Milagro means “miracle” in Spanish and it took many miracles for us to make our dream community a reality. We’re proud to have planned and built an award-winning cohousing community of twenty eight energy efficient, passive solar, adobe homes on a 43-acre site in the Tucson mountains – just twelve minutes from downtown Tucson, Arizona. And we are committed to sustaining our green design community in a manner that is friendly to people and the earth. Visit our website for tour information.
The Nature Conservancy
The Tucson Conservation Center is being developed as a rainwater harvesting demonstration site. It provides education for a wide variety of community users that include: landscape designers, commercial and residential developers, students, homeowners, and commercial business owners. The purpose of the project is to design a variety of rainwater harvesting and planting areas that demonstrate concepts of sustainability and conservation through appropriate applications of passive and active water harvesting techniques. This educational endeavor will help others learn and use rainwater conservation practices that benefit the citizens in this region of the state. Docent-led public tours will be held weekly at the Conservancy. For tour information and schedule, visit:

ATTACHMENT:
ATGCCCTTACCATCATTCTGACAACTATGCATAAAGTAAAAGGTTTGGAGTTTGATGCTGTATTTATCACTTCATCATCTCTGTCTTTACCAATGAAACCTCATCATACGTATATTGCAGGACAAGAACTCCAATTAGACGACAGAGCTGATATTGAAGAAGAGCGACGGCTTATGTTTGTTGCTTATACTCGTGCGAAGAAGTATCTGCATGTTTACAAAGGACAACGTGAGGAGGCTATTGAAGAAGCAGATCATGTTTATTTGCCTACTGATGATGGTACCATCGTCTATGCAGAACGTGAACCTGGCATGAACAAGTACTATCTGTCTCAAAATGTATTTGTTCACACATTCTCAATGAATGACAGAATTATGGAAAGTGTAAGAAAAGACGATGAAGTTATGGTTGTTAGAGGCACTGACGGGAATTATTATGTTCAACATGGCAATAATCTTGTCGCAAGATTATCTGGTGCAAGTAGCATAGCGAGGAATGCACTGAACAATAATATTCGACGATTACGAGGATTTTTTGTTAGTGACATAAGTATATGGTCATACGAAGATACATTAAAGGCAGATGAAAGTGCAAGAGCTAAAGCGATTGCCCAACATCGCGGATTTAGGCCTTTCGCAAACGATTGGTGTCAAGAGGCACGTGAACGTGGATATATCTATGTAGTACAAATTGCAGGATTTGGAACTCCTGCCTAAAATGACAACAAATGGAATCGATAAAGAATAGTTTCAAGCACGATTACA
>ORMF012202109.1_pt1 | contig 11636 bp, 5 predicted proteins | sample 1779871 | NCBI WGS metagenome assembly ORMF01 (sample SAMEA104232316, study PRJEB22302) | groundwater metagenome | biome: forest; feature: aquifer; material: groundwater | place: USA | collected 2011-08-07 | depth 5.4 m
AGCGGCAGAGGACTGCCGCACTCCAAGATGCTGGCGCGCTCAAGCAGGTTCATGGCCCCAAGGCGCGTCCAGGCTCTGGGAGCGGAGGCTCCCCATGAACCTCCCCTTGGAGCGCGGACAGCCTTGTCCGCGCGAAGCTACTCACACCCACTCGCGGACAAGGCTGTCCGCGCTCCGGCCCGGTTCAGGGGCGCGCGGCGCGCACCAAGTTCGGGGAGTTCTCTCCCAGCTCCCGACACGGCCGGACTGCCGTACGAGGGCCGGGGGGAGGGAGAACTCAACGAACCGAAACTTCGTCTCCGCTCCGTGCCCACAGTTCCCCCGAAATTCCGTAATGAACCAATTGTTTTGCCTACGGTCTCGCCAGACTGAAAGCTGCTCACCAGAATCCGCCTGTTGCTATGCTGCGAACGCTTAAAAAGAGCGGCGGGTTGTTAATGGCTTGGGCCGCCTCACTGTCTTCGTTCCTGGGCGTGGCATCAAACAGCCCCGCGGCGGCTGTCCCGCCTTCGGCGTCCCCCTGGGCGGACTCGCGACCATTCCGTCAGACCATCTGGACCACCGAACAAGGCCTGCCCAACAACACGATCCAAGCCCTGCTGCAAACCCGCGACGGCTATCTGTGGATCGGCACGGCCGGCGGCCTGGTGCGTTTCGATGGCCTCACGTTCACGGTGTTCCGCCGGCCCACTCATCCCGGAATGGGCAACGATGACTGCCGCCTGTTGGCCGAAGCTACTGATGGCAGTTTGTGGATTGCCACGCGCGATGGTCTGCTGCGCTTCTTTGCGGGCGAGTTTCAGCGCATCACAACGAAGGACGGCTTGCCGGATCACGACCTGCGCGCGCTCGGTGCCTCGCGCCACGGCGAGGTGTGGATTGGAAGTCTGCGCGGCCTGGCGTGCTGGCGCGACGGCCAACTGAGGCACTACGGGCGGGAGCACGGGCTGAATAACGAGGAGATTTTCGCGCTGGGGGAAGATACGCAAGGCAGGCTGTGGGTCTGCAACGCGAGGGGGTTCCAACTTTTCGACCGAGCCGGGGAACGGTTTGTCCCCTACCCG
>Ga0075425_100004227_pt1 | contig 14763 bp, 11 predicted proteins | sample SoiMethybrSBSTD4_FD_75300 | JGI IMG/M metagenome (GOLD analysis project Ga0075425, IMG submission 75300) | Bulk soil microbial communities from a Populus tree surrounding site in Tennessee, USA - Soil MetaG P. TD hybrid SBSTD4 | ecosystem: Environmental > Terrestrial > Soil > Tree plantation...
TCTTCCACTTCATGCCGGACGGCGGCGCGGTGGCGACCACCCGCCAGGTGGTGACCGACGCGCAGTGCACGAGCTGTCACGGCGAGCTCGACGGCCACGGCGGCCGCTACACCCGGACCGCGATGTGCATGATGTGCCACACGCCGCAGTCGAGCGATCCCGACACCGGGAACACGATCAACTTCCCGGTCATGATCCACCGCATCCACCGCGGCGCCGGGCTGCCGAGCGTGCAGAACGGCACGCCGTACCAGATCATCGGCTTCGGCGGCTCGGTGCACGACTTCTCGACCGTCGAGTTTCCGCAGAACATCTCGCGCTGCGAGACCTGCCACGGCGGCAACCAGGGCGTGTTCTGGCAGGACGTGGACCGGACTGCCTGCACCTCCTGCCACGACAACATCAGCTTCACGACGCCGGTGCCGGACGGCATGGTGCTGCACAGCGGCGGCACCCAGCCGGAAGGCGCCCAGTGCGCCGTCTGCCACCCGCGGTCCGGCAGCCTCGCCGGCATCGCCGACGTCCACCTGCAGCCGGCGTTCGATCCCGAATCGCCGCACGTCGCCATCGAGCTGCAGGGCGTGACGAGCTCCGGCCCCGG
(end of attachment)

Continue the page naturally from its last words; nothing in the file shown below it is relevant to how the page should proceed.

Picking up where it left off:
Rincon Heights Neighborhood
Take a walk or ride through this neighborhood just south of the University of Arizona campus to view the water-harvesting/traffic-calming strategies that have been implemented along Ninth & Tenth Streets between Campbell and Park Avenues. Strategies include stormwater-harvesting curb cuts and traffic-calming/shade-producing native-tree plantings in curb extensions, or “bump-outs.” This project was supported &/or implemented by a partnership between the Rincon Heights Neighborhood Association, Watershed Management Group, University of Arizona, Pima County Neighborhood Reinvestment Program, and local students and volunteers.
Features water-harvesting demonstration sites in Los Angeles, California, and the effort to manage the city as a forested watershed.
www.treepeople.org/sites/default/files/pdf/publications/TreePeople – Rainwater_as_a_Resource.pdf
Restoring Los Angeles: Healing the Nature of Our Cities (DVD with Andy Lipkis)
I highly recommend viewing this talk from the 2005 Bioneers Conference. It is an inspiring half-hour presentation on an integrated effort to manage the city of Los Angeles as a forested watershed. Available to view &/or download at: